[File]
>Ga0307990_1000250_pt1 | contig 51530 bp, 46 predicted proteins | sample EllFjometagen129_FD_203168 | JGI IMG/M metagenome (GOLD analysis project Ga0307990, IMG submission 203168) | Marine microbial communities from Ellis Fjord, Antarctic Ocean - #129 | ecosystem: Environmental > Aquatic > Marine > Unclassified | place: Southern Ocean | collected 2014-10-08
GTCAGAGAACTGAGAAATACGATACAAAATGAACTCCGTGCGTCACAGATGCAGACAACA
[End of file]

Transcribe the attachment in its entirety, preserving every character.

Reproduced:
>Ga0307990_1000250_pt1 | contig 51530 bp, 46 predicted proteins | sample EllFjometagen129_FD_203168 | JGI IMG/M metagenome (GOLD analysis project Ga0307990, IMG submission 203168) | Marine microbial communities from Ellis Fjord, Antarctic Ocean - #129 | ecosystem: Environmental > Aquatic > Marine > Unclassified | place: Southern Ocean | collected 2014-10-08
GTCAGAGAACTGAGAAATACGATACAAAATGAACTCCGTGCGTCACAGATGCAGACAACA